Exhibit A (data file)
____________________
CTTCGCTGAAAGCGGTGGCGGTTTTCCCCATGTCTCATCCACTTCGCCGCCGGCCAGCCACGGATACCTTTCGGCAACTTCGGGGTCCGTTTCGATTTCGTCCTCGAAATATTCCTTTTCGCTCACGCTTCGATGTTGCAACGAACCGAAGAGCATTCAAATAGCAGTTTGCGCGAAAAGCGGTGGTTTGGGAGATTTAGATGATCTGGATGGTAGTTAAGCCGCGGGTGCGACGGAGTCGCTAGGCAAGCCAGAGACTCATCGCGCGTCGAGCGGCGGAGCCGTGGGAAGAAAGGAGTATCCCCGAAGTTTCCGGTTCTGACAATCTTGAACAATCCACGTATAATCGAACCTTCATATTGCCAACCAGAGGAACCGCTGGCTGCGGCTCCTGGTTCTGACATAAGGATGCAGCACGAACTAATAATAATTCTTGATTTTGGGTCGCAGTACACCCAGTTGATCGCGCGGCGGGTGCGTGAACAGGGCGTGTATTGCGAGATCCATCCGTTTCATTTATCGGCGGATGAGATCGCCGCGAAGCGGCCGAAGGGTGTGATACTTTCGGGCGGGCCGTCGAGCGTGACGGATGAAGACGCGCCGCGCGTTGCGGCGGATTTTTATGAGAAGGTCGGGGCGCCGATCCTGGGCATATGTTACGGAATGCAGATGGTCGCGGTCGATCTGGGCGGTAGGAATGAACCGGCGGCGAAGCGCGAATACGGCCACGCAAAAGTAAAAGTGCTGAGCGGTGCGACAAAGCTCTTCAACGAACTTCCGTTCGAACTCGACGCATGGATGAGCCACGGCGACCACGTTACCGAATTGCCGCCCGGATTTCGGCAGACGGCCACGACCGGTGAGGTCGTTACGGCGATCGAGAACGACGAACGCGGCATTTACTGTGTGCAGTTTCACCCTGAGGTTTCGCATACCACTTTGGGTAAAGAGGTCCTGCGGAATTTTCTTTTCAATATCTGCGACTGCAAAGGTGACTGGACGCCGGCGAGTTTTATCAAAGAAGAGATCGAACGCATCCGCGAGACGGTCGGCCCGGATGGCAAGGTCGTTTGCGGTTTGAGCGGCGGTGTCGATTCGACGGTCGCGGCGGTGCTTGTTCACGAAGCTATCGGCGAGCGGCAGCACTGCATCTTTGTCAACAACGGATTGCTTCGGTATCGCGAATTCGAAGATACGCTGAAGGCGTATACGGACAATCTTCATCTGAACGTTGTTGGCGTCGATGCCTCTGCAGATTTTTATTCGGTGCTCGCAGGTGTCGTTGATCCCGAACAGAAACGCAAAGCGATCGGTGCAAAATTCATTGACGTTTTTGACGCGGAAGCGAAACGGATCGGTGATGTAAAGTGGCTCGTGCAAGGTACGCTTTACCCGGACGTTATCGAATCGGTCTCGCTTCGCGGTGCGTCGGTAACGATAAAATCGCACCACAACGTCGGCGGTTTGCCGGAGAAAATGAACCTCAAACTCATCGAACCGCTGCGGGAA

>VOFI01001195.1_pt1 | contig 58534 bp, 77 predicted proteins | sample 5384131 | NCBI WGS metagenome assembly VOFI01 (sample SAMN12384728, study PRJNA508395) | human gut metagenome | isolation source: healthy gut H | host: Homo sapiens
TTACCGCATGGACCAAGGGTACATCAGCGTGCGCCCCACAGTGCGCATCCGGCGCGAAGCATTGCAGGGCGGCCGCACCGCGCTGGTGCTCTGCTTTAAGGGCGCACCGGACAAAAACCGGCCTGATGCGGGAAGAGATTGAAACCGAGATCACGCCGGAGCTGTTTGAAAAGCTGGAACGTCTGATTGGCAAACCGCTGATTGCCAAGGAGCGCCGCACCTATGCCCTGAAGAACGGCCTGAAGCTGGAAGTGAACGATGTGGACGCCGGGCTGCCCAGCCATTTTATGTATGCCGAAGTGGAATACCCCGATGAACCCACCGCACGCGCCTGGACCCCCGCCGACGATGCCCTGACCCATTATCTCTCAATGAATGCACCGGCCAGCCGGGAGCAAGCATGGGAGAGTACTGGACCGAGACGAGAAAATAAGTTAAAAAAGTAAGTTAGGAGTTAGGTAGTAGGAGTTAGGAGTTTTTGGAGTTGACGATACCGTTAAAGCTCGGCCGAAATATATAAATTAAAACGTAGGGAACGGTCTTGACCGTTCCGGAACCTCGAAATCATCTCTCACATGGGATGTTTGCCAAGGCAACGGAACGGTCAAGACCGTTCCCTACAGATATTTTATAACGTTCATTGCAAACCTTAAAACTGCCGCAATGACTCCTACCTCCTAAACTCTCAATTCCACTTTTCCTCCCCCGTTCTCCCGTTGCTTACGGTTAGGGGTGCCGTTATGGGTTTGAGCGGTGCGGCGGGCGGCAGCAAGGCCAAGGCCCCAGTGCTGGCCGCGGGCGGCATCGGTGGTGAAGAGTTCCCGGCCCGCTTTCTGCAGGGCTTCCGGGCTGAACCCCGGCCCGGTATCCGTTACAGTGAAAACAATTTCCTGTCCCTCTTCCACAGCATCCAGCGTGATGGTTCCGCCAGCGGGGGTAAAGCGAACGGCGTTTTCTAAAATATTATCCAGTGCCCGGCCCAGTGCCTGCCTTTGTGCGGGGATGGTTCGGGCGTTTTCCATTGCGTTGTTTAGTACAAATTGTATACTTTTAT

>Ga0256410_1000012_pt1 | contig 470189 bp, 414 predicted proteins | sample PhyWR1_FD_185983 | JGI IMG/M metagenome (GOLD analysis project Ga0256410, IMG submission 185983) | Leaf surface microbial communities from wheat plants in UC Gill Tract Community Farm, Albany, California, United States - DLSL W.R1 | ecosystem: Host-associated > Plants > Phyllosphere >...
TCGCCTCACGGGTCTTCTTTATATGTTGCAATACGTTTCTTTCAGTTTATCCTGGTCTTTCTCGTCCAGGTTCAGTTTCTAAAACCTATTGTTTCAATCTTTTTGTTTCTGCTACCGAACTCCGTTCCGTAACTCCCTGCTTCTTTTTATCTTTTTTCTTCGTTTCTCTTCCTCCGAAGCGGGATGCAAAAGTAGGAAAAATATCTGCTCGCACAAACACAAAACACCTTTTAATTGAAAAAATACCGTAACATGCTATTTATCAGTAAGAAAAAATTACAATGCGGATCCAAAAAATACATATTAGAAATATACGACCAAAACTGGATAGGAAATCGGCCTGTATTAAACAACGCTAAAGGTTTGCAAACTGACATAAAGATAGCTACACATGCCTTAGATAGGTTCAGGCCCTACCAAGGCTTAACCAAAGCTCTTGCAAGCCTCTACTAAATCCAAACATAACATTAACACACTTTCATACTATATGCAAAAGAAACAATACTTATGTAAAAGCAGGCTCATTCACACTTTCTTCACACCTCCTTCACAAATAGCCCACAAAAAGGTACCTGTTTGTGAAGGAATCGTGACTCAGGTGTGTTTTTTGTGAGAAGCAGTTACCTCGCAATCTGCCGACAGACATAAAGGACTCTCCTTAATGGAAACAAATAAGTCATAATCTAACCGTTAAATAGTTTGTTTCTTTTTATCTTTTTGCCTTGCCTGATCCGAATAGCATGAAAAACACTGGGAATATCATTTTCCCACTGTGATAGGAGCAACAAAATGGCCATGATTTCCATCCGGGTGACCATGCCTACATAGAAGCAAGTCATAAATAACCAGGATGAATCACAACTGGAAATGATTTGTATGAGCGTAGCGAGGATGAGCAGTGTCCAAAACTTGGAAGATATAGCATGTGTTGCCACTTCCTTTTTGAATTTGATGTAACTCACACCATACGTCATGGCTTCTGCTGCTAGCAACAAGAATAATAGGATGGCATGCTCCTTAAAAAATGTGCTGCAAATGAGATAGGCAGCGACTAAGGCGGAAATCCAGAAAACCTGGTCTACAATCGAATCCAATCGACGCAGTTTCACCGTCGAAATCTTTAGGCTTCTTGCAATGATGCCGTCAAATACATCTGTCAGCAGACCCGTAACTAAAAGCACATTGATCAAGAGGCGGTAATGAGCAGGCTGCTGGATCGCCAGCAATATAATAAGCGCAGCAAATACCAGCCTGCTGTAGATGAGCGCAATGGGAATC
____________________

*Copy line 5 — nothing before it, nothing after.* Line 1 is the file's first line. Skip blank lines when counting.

TCGCCTCACGGGTCTTCTTTATATGTTGCAATACGTTTCTTTCAGTTTATCCTGGTCTTTCTCGTCCAGGTTCAGTTTCTAAAACCTATTGTTTCAATCTTTTTGTTTCTGCTACCGAACTCCGTTCCGTAACTCCCTGCTTCTTTTTATCTTTTTTCTTCGTTTCTCTTCCTCCGAAGCGGGATGCAAAAGTAGGAAAAATATCTGCTCGCACAAACACAAAACACCTTTTAATTGAAAAAATACCGTAACATGCTATTTATCAGTAAGAAAAAATTACAATGCGGATCCAAAAAATACATATTAGAAATATACGACCAAAACTGGATAGGAAATCGGCCTGTATTAAACAACGCTAAAGGTTTGCAAACTGACATAAAGATAGCTACACATGCCTTAGATAGGTTCAGGCCCTACCAAGGCTTAACCAAAGCTCTTGCAAGCCTCTACTAAATCCAAACATAACATTAACACACTTTCATACTATATGCAAAAGAAACAATACTTATGTAAAAGCAGGCTCATTCACACTTTCTTCACACCTCCTTCACAAATAGCCCACAAAAAGGTACCTGTTTGTGAAGGAATCGTGACTCAGGTGTGTTTTTTGTGAGAAGCAGTTACCTCGCAATCTGCCGACAGACATAAAGGACTCTCCTTAATGGAAACAAATAAGTCATAATCTAACCGTTAAATAGTTTGTTTCTTTTTATCTTTTTGCCTTGCCTGATCCGAATAGCATGAAAAACACTGGGAATATCATTTTCCCACTGTGATAGGAGCAACAAAATGGCCATGATTTCCATCCGGGTGACCATGCCTACATAGAAGCAAGTCATAAATAACCAGGATGAATCACAACTGGAAATGATTTGTATGAGCGTAGCGAGGATGAGCAGTGTCCAAAACTTGGAAGATATAGCATGTGTTGCCACTTCCTTTTTGAATTTGATGTAACTCACACCATACGTCATGGCTTCTGCTGCTAGCAACAAGAATAATAGGATGGCATGCTCCTTAAAAAATGTGCTGCAAATGAGATAGGCAGCGACTAAGGCGGAAATCCAGAAAACCTGGTCTACAATCGAATCCAATCGACGCAGTTTCACCGTCGAAATCTTTAGGCTTCTTGCAATGATGCCGTCAAATACATCTGTCAGCAGACCCGTAACTAAAAGCACATTGATCAAGAGGCGGTAATGAGCAGGCTGCTGGATCGCCAGCAATATAATAAGCGCAGCAAATACCAGCCTGCTGTAGATGAGCGCAATGGGAATC